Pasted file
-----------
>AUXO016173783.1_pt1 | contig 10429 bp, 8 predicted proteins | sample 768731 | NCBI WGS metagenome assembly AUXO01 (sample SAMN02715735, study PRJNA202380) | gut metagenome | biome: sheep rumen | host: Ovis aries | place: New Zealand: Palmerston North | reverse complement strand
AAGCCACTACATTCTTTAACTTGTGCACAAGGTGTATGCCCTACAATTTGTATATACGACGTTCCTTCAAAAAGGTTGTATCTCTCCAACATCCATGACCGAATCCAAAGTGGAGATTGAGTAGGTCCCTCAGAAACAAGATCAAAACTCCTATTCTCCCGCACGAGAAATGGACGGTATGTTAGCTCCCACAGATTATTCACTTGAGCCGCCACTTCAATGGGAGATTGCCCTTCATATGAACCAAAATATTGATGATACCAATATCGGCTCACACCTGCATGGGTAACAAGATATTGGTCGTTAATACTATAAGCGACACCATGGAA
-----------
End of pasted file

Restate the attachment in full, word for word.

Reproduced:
>AUXO016173783.1_pt1 | contig 10429 bp, 8 predicted proteins | sample 768731 | NCBI WGS metagenome assembly AUXO01 (sample SAMN02715735, study PRJNA202380) | gut metagenome | biome: sheep rumen | host: Ovis aries | place: New Zealand: Palmerston North | reverse complement strand
AAGCCACTACATTCTTTAACTTGTGCACAAGGTGTATGCCCTACAATTTGTATATACGACGTTCCTTCAAAAAGGTTGTATCTCTCCAACATCCATGACCGAATCCAAAGTGGAGATTGAGTAGGTCCCTCAGAAACAAGATCAAAACTCCTATTCTCCCGCACGAGAAATGGACGGTATGTTAGCTCCCACAGATTATTCACTTGAGCCGCCACTTCAATGGGAGATTGCCCTTCATATGAACCAAAATATTGATGATACCAATATCGGCTCACACCTGCATGGGTAACAAGATATTGGTCGTTAATACTATAAGCGACACCATGGAA